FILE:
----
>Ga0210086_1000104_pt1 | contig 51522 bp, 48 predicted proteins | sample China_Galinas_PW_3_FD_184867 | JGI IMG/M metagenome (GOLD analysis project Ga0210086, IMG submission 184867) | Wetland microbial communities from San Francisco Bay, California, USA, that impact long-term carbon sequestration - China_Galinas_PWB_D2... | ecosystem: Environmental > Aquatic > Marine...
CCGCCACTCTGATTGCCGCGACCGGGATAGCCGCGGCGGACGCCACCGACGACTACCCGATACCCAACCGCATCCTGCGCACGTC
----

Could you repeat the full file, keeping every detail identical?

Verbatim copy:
>Ga0210086_1000104_pt1 | contig 51522 bp, 48 predicted proteins | sample China_Galinas_PW_3_FD_184867 | JGI IMG/M metagenome (GOLD analysis project Ga0210086, IMG submission 184867) | Wetland microbial communities from San Francisco Bay, California, USA, that impact long-term carbon sequestration - China_Galinas_PWB_D2... | ecosystem: Environmental > Aquatic > Marine...
CCGCCACTCTGATTGCCGCGACCGGGATAGCCGCGGCGGACGCCACCGACGACTACCCGATACCCAACCGCATCCTGCGCACGTC